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Blue Jays sign Freddy Galvis

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The Toronto Blue Jays announced today that they signed infielder Freddy Galvis to a one-year, $4 million deal with a $5.5 million club option for 2020. The buyout on the option is $1 million, making it a $5 million guarantee.

The 29-year-old Galvis hit .248/.299/.380 with 13 homers and eight steals over 162 games with the Padres in 2018. While that isn’t the most inspiring line on the planet, Galvis has played in all 162 games for each of the past two seasons and played 158 and 151 games in the two seasons before that. While the overwhelming majority of those games came at shortstop, he has seen time at second, third and in left and center fields in his career.

Lourdes Gurriel Jr. was presumed to be the Jays starting shortstop, but either that will now change or else Galvis will be a super utility, playing all the time, all over the field.

MLB and MLBPA announce first set of COVID-19 test results

MLB COVID-19 test results
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On Friday evening, Major League Baseball and the MLB Players Association announced the first set of results for COVID-19 testing as part of the mandatory intake screening process under MLB’s COVID-19 Health Monitoring & Testing Plan. Per Susan Slusser of the San Francisco Chronicle, the Athletics are not part of this data because their testing has not yet been completed.

There were 38 positive tests, accounting for 1.2% of the 3,185 samples collected and tested. 31 of the 38 individuals who tested positive are players. 19 different teams had one or more individuals test positive.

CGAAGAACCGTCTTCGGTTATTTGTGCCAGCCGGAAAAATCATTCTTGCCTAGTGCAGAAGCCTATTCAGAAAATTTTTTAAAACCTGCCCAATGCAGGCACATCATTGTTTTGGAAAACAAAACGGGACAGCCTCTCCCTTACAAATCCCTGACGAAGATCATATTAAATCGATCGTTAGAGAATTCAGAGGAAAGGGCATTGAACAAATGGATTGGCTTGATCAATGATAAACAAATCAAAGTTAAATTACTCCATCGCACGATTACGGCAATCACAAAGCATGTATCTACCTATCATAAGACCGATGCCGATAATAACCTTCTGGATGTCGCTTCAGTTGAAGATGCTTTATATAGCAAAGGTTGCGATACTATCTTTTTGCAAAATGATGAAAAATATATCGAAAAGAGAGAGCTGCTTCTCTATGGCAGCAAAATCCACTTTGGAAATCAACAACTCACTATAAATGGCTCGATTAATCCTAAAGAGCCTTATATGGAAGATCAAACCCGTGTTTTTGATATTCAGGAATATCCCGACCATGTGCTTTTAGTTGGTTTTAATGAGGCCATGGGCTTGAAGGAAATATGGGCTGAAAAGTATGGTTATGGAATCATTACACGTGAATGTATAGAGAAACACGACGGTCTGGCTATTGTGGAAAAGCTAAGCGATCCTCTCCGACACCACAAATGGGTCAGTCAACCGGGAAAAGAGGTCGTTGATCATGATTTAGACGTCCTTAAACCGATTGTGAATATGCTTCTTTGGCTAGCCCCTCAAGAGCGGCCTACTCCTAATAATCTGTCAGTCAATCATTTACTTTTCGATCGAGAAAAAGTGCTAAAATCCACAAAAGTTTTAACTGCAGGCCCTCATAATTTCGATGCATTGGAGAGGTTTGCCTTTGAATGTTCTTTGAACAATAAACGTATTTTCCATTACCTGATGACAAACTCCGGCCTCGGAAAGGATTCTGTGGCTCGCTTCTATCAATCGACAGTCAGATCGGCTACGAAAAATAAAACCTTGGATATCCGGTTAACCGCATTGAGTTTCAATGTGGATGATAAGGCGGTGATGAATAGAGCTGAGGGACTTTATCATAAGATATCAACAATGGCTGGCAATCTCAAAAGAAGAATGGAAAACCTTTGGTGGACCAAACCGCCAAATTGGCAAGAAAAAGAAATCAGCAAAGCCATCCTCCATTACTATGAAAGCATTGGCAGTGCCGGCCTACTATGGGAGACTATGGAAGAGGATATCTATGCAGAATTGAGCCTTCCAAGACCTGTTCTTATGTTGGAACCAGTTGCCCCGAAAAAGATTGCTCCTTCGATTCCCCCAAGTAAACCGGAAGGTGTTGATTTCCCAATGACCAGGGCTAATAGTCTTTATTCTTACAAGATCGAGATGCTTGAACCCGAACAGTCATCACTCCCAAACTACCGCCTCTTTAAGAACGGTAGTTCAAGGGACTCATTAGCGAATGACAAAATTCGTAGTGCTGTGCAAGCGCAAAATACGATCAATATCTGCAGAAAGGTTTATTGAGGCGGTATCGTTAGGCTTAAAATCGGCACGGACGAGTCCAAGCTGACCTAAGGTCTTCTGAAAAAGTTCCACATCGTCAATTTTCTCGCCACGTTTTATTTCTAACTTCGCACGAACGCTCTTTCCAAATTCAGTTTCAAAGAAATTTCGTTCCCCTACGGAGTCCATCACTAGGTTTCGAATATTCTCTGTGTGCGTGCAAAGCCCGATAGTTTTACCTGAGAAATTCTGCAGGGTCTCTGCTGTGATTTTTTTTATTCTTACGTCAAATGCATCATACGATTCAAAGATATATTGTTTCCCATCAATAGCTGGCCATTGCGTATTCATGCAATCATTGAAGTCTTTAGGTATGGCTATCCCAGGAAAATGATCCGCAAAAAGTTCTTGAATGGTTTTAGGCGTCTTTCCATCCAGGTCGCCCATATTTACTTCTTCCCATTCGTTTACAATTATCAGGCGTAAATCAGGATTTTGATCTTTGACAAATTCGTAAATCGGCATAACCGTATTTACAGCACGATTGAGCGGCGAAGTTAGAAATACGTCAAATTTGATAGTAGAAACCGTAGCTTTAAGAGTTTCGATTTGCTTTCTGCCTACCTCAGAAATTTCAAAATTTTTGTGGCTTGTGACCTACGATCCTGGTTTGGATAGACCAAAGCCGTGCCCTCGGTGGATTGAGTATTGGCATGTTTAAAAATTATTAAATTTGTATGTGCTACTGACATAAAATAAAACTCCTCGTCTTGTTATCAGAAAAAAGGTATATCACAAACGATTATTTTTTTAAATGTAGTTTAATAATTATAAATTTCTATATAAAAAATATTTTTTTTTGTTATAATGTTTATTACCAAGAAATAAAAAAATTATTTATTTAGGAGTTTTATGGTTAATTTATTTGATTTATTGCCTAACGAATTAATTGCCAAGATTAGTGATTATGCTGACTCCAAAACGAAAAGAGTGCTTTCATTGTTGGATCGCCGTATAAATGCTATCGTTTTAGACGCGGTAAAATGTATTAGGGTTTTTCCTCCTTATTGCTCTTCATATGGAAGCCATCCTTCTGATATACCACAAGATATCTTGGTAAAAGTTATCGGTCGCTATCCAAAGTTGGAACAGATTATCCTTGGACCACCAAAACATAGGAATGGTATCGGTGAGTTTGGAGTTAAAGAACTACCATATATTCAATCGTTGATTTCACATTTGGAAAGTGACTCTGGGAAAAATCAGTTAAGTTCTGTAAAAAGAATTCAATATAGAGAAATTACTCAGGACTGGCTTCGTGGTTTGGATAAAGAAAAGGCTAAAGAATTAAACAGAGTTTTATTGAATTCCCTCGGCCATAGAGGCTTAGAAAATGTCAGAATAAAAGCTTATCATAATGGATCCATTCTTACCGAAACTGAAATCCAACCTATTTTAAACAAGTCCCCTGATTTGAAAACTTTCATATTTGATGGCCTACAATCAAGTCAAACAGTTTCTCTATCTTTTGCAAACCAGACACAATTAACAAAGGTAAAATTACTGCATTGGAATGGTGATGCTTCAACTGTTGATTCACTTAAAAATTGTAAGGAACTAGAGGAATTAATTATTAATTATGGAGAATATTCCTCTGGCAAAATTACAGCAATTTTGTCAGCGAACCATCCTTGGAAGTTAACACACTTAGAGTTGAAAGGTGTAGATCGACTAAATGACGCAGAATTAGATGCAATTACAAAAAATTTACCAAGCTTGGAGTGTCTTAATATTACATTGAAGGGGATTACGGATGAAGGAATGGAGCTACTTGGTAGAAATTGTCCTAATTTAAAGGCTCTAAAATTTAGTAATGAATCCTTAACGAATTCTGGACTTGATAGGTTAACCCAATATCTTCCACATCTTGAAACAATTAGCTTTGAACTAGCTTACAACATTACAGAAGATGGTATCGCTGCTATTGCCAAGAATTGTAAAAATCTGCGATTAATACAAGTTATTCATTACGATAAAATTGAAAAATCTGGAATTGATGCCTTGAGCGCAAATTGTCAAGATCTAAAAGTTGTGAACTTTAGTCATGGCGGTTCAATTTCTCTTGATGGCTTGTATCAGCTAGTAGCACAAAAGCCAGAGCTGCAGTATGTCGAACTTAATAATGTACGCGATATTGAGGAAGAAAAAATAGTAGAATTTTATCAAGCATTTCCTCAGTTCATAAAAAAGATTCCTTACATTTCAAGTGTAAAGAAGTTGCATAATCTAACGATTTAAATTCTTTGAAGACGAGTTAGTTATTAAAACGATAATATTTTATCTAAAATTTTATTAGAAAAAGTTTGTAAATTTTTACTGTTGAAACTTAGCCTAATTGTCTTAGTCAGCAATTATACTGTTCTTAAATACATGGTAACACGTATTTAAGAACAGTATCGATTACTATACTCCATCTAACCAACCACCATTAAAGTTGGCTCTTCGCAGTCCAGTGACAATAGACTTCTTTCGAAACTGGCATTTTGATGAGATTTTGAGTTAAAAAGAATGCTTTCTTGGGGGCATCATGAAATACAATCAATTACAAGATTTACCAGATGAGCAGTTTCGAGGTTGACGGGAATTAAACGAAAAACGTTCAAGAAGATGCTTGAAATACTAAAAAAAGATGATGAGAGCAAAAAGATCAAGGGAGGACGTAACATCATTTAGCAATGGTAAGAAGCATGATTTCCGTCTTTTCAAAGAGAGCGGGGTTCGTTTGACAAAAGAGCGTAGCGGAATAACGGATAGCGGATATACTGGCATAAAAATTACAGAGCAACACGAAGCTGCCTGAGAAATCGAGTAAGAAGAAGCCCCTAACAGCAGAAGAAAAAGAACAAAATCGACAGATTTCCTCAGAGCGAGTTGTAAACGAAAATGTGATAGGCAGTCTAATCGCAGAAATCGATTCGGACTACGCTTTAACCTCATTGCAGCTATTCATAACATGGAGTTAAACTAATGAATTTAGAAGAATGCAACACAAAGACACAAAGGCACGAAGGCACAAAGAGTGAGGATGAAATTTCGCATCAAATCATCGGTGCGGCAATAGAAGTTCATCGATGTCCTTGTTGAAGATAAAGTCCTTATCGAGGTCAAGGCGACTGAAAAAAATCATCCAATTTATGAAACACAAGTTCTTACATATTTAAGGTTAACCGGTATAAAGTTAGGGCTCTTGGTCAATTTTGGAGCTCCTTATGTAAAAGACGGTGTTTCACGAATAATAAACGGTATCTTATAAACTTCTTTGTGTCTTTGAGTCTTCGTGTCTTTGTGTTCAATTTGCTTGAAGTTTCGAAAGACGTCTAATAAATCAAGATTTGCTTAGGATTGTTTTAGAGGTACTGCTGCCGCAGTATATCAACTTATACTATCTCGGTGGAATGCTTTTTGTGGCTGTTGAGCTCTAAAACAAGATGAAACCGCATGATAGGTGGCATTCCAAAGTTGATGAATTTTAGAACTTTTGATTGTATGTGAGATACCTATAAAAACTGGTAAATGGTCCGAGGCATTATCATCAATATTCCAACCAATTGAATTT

Sports Illustrated’s Emma Baccellieri notes that the positive test rate in the U.S. nationally is 8.3 percent. The NBA’s positive test rate was 7.1 percent. MLB’s positive test rate is well below average. This doesn’t necessarily mean that anything is wrong with MLB’s testing or that it’s an atypical round of testing. Rather, MLB’s testing population may more closely represent the U.S. population as a whole. Currently, because testing is still somewhat limited, those who have taken tests have tended to be those exhibiting symptoms or those who have been around others who have tested positive. If every single person in the U.S. took a test, the positive test rate would likely come in at a much lower number.

Several players who tested positive have given their consent for their identities to be made known. Those are: Delino DeShields (link), Brett Martin (link), Edward Colina, Nick Gordon, and Willians Astudillo (link). Additionally, Red Sox lefty Eduardo Rodríguez has not shown up to Red Sox camp yet because he has been around someone who tested positive, per The Athletic’s Jen McCaffrey.